Jürgen Mantzke's profile
UX Case Study: Flight Attendant Training
Alaska Airlines: Inflight recurrent training
Problem Statement
Alaska Airlines requires all flight attendants to complete annual recurrent training drills, and, in some cases, requalification training. These classes occurred at all of Alaska Airlines’ bases, on almost every day of the year. 

The process of scoring the drills and processing each flight attendant was completely paper-based, and relied on shipping hand-printed forms.

With a paper-based class system, drills could be completed out-of-order, but it was difficult for the drill instructor to determine which drills were completed and which were not. Keeping track of the progress of students could also get complicated and confusing.

To help eliminate errors, the drill instructors had to audit each other’s drills. This proved to be very time-consuming, and not all errors were caught before being sent to the administrators.

After each set of class scores were delivered, the information was entered into a different database by hand. A lot of the data was redundant, with information already stored in the airline’s database.

The system was problematic, and costly mistakes were frequent. The consequences of errors could have significant negative impacts on both the airline and the flight attendants.
The project started with some discovery meetings, and followed up with workshops with stakeholders and contributors
Users and audience
The users of this solution are flight attendants who take duty as drill instructors.

Other users include schedulers, supervisors, and administrators who maintain employee records.
Explorations were made as sketches on graph paper
Roles and responsibilities
My role with this project was Lead UX Designer. I conducted all discovery and research, as well as creating wireframes, mockups, prototypes and facilitating usability testing.

I was part of a product design team responsible for flight-operations-facing digital solutions. In this team I collaborated with other designers on a design system, as well as peer review of our various projects.
These are the steps for a user finding a class from a schedule, and adding instructors to the class
The Solution
My solution was to design a mobile browser-optimized website. I designed it so that any drill instructor could take a company-issued iPad and conduct drills with any flight attendant student.

The drills were conducted on actual equipment in actual aircraft fuselages. The iPad was the ideal device for the instructor to enter scoring data into. 

The drill instructor could enter all scoring data and verification for digital handoff through cloud computing.
Redundant data, already existing in current databases, was pulled in automatically. This reduced the time needed to enter data, as well as reducing errors.
From left: the roster display for a class; drill in progress; drills after a few scores have been added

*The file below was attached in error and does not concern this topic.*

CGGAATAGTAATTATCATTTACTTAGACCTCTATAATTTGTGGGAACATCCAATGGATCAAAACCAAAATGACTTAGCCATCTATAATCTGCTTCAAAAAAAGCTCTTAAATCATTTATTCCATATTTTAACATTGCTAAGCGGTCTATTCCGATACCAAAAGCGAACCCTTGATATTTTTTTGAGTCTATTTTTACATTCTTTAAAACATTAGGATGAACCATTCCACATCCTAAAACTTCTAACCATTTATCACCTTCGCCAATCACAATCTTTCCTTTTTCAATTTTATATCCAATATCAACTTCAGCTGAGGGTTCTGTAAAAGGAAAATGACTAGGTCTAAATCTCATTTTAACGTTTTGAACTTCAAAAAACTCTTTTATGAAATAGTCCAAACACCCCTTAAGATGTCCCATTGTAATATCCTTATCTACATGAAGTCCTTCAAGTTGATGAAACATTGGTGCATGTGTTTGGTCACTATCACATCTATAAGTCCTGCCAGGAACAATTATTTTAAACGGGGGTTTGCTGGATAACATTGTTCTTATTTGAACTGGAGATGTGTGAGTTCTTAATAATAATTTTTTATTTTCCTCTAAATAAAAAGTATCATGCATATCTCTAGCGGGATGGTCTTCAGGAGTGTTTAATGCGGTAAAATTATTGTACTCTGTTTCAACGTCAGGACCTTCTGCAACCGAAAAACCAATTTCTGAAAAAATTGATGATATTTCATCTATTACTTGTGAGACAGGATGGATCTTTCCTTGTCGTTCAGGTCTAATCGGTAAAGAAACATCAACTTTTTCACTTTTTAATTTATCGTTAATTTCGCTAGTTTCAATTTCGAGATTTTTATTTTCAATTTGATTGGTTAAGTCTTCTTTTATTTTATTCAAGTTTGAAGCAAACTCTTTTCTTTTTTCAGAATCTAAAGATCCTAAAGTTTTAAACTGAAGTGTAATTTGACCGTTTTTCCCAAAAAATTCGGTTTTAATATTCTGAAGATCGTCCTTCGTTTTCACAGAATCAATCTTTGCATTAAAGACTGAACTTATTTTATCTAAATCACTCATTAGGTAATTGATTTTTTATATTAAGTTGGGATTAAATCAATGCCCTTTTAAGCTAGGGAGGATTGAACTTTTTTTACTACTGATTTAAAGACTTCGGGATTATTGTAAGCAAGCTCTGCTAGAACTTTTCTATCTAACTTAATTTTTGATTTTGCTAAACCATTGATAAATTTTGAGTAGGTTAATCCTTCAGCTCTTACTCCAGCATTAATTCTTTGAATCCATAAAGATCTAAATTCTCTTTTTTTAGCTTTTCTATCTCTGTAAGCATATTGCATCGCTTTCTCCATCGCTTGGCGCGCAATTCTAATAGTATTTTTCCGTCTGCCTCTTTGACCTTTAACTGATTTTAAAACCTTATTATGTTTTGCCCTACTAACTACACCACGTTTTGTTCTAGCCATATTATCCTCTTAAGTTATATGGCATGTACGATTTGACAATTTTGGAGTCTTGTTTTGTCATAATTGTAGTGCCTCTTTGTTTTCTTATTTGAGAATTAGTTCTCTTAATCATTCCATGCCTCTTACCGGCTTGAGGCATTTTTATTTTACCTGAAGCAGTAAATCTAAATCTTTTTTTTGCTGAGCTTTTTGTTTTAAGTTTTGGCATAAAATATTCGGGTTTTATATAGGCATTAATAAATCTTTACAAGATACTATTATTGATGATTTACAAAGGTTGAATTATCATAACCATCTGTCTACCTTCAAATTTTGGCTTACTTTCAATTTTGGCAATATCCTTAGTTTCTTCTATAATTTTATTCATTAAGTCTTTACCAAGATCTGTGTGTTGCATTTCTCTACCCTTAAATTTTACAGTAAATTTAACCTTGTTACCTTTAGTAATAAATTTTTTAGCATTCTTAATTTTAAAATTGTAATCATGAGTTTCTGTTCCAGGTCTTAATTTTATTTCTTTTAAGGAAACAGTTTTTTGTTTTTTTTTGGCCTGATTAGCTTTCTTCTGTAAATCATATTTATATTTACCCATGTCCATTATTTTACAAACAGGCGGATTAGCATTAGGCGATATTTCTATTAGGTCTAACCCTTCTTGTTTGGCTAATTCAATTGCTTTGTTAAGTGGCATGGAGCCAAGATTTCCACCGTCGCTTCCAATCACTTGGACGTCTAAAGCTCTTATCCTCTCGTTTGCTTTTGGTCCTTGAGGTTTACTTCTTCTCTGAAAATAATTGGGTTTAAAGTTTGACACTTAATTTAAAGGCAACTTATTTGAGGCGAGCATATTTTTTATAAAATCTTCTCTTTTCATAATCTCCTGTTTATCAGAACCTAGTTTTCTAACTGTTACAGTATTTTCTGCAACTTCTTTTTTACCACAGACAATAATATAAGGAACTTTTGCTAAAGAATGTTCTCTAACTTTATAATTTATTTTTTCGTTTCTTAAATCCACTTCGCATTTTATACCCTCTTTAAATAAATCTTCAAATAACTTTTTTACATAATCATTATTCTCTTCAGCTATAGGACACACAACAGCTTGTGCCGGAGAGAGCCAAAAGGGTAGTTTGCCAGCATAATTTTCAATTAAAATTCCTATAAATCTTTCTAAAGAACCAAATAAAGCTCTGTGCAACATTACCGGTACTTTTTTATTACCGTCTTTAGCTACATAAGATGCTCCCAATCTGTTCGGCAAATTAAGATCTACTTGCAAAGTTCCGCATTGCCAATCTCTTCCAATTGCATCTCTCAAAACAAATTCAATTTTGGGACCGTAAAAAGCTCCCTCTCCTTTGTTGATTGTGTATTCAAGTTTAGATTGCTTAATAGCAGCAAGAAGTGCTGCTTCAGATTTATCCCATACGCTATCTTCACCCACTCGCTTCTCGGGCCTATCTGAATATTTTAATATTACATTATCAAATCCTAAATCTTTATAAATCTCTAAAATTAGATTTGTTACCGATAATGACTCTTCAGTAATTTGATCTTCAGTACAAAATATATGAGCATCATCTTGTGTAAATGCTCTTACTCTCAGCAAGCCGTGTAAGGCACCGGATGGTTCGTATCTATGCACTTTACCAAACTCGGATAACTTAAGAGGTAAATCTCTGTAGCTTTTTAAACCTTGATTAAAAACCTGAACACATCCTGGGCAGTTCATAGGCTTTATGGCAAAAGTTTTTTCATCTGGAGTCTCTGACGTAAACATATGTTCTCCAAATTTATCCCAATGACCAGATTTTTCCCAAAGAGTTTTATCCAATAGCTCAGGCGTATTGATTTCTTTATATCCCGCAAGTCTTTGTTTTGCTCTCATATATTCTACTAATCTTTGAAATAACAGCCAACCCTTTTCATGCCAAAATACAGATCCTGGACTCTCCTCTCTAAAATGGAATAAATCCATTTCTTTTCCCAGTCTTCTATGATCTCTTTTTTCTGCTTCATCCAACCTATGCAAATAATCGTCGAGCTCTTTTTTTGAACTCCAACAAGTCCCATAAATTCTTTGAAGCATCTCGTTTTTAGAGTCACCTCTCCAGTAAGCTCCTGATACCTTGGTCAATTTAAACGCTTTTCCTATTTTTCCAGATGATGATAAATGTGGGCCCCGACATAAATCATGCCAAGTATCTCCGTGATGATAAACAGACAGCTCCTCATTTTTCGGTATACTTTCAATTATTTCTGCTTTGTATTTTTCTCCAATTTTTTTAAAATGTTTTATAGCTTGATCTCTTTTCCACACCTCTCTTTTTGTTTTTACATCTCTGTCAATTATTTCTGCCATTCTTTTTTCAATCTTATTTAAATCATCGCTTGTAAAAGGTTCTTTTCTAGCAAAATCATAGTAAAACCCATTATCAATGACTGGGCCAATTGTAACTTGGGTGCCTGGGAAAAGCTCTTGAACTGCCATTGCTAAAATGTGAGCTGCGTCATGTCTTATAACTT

How this solution solved the problem
My solution reduced errors by requiring steps to be completed before moving on. It kept track of completion and scores for the drill instructors. It required validation before submission, thus eliminating the need for auditing scores.

While the legacy process depended on a package of completed scores and classes being shipped, my design allowed instant access to the scores by the administrators and schedulers.
From left: the roster after the class is completed, and all scores are added; the roster during class, displaying some students in progress, and some absent; the view of a completed class as submitted to administrators
Challenges faced
I completed this project during COVID-19 lockdown in 2020-21, so many of the meetings with the stakeholders had to be completed in MS Teams online.

Additionally, the website was to be built from scratch, with starting points from the existing flight attendant website, which was powered by MS Sharepoint. 
While I had frequent meetings and demonstrations with the engineering team, I had to explain many of the UI processes and nuances to them, because they were primarily back-end-focused.

The solution was dependent on a partially-developed design system, and many of the components had to be created for the unique user requirements of flight attendant training.
In handing off the mockups to developers, I needed to ensure that measurements and behaviors were specified. While we used Sketch and Abstract, there was some information not easily conveyed by those tools.
How the project affected the users and the business
While I completed my time at Alaska Airlines, just before the project was handed off to the engineering team, I was able to conduct comprehensive usability testing in-person with about six actual flight attendants. 

The feedback from the final round of usability testing was overwhelmingly positive. The flight attendants who functioned as drill instructors were anxious to start using the tool, as they were aware of the shortcomings of their legacy paper process.

I transferred the project to team members I had collaborated with for the past year. The detail I had added to ensure the research and design were executed properly was noted and appreciated.
I created prototypes to run on iPads for user testing with actual flight attendant instructors. The sample size was about eight, and the sessions were held at the Flight Ops center near the Seattle airport.
Outcomes and lessons
The outcome was resoundingly positive.

I learned how some colors and symbols which I assumed were specific indicators of function, affordance, or semiotics, could be confusing.

Design systems and libraries can support many UX projects, but there are often complicated interactions which can only be achieved by new design exploration.
UX Case Study: Flight Attendant Training

UX Case Study: Flight Attendant Training

Sometimes I need a creative outlet that is not work.